Messerschmitt Bf 109 E vol. I

Although the story of the most famous German combat aircraft – Messerschmitt 109

– goes back to 1933, its star began to shine in earnest over five years later. Hailed as the perfect weapon by Nazi propaganda, the Augsburg product was everything but, at least in its early days.

The real breakthrough in the Bf 109 history came when an attempt was made to give that small, simple fighter one of the best powerplants of the time. The attempt, as history so clearly showed, was a complete success.
The early models of Messerschmitt fighter design – designated B, C and D – were ill-equipped to meet the challenges of the war to come. They had poor armament, fragile design and seriously underpowered engines.
Early reports from the fighter’s tests in Spain all mentioned poor performance of its Junkers powerplant. The armament fit, originally consisting of two MG 17 machine guns, was also criticized as inadequate. The first attempts to modernize the “109” included the introduction of a two-bladed, variable pitch metal VDM propeller in place of the wooden Schwartz unit on the B model aircraft. The C-1 and C-3  variants were also upgraded with the addition of wing-mounted armament. Junkers provided its new engine, Jumo 210 G, which featured a modern fuel injection system in place of a carburetor used in earlier models. Additional improvements including small adjustments to the airframe and manufacturing methods introduced in the Bf 109 D-1 model did little more than show that further development of the Jumo powered fighter was in fact a dead-end proposition.

 

Bf 109 V19 prototype in flight. [via Marian Krzyżan]

Development
Daimler-Benz powerplants
Work to develop a modern aircraft engine began at Daimler-Benz in the mid 1930’s. The designers focused their attention on creating a small, compact powerplant with high power output. The ultimate goal was to deliver a high capacity engine that would be compact enough to power small fighter aircraft. The 600 series engines eventually emerged as a twelve cylinder, in-line inverted V design. What made the new powerplants stand out was their high capacity, use of light alloys in the design and a high degree of automation. Additionally, the engines were designed to be easily mass-manufactured.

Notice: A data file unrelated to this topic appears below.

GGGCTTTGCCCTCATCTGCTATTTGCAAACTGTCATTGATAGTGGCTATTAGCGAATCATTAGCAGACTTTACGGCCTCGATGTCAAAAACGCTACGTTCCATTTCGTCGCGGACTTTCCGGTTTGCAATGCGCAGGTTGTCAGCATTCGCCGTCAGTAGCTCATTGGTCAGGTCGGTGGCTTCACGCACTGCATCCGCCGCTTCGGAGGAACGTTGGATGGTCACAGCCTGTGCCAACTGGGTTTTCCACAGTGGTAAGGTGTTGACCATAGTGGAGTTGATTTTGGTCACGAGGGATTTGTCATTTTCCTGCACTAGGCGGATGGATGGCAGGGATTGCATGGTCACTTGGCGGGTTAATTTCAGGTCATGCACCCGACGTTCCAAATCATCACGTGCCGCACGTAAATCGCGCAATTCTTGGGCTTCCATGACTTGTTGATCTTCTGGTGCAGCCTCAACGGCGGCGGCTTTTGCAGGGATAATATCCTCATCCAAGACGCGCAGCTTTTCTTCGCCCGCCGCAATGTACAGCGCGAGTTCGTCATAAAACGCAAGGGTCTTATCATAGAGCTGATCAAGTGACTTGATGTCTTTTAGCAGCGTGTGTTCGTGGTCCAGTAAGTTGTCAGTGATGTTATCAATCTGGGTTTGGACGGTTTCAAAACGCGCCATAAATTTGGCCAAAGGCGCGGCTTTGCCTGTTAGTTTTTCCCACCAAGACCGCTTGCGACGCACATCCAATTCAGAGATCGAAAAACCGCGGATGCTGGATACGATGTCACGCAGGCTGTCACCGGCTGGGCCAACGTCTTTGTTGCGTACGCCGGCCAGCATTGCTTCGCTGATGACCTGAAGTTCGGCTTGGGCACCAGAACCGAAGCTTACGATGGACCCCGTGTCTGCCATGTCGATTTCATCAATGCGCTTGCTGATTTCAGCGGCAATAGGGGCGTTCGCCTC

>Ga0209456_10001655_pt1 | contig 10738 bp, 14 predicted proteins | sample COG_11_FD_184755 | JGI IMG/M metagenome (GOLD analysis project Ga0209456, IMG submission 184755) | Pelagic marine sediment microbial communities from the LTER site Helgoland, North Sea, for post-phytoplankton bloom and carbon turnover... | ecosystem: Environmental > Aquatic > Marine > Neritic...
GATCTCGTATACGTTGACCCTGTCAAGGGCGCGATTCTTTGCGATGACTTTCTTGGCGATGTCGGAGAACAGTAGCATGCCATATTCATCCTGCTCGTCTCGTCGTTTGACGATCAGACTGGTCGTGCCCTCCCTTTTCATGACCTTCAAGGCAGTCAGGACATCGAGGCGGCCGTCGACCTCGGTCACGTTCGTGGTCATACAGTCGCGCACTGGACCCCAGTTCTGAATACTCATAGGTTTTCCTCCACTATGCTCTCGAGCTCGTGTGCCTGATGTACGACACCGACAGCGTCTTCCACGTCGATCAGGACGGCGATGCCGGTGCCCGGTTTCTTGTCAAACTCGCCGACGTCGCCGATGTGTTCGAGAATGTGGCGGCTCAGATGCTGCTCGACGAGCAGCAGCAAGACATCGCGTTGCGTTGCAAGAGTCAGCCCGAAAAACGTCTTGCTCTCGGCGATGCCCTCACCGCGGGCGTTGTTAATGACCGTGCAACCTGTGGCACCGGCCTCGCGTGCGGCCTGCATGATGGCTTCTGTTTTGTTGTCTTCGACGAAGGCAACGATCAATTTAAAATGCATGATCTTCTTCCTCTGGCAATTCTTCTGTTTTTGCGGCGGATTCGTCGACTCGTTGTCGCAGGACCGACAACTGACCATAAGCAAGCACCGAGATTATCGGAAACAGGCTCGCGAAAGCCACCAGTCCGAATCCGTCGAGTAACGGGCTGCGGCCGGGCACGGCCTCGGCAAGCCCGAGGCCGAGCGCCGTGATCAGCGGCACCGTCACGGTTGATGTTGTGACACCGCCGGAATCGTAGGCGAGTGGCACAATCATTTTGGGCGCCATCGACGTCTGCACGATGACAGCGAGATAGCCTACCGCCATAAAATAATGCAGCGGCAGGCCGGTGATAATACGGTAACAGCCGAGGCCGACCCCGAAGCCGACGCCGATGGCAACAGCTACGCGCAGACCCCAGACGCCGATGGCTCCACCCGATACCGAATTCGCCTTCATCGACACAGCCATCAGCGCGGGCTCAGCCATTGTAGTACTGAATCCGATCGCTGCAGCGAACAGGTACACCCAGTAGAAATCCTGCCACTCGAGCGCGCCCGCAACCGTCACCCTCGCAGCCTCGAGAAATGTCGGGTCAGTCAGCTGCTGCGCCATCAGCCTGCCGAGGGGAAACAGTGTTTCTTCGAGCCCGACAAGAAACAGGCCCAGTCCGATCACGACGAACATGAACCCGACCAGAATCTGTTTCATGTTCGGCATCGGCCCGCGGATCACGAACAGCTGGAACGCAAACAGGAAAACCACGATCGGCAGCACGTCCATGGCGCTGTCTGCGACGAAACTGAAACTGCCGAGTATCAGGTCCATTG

1936 saw the introduction of the DB 601 A powerplant. The engine was a state of the art design: it featured direct fuel injection, automatic boost air pressure control and could accommodate internal weapon between its cylinder blocks. DB 601 delivered 1,175 HP, almost 40 percent more than the Junkers unit used on the earlier Messerschmitt 109 models and it was only marginally bulkier than its predecessor.
Prototypes and the art of “advertising”
The Daimler installation was tested on the “109” in summer of 1937. Three Bf 109 B airframes were modified for that purpose. Aircraft designated  V-14 and V-15 (the latter was flight tested in winter of 1937) were equipped with DB 600 and, later, DB 601 engines. In spite of the need to radically re-design engine cooling system on the test aircraft, the airframe modifications and subsequent tests progressed swiftly. At the same time another Bf 109 B airframe was modified and designated V-13. That machine was specifically designed to take on the prestigious world speed record for a conventional landing gear aircraft. To that end the fighter was equipped with a modified, high performance DB 601 engine, tuned up to deliver 1,600 HP instead of the standard 1,100 HP. All aircraft were demonstrated at a Zurich air meet  in July 1937. After the return from Switzerland the V-13 prototype was fine-tuned and took off for a record-breaking flight  on November 11, 1937 with Dr Hermann Wurster at the controls. To the delight of German designers, the V-13 bettered the American  record by 45 km/h. The new record now stood at 610.95 km/h. The purpose of the whole affair was clearly a one-off demonstration of the aircraft performance (or the prowess of its designers) and a huge propaganda impact that it produced, all at a cost of subjecting the airframe to maximum loads and practically running the engine to destruction.

E stands for Emil
The first ten Bf 109 E examples were ready in early 1938 as the so called “0” series. Among the characteristic features of Bf 109 E-0 aircraft were elongated booster air intakes inherited from the record-breaking V-13, covered MG 17 barrel troughs and fake markings based on the paint schemes used by training units. The aircraft were part of the deception scheme masquerading as Bf 109 D variants.
The new engine installation forced the Messerschmitt engineers to partly re-design the airframe. To minimize drag the cowl was very tightly wrapped around the new DB 601 powerplant. Booster air intake scoop was moved from above the engine cowl to its port side. The most prominent feature, however, was a completely re-designed engine cooling system. A scoop underneath the engine, much smaller than in the earlier Jumo models, now served as oil cooler air intake, while two engine coolant radiators were placed under the wings. The new wing could now accommodate both types of armament designed for light fighter aircraft – MG 17 machine guns and 20 mm MG-FF cannon. The engine drove a three-bladed, variable pitch VDM propeller. Internal fuel capacity also increased from 337 liters to 400 liters. Bf 109 E went into production in the fall of 1938 in two armament variants – E-1 and E-3.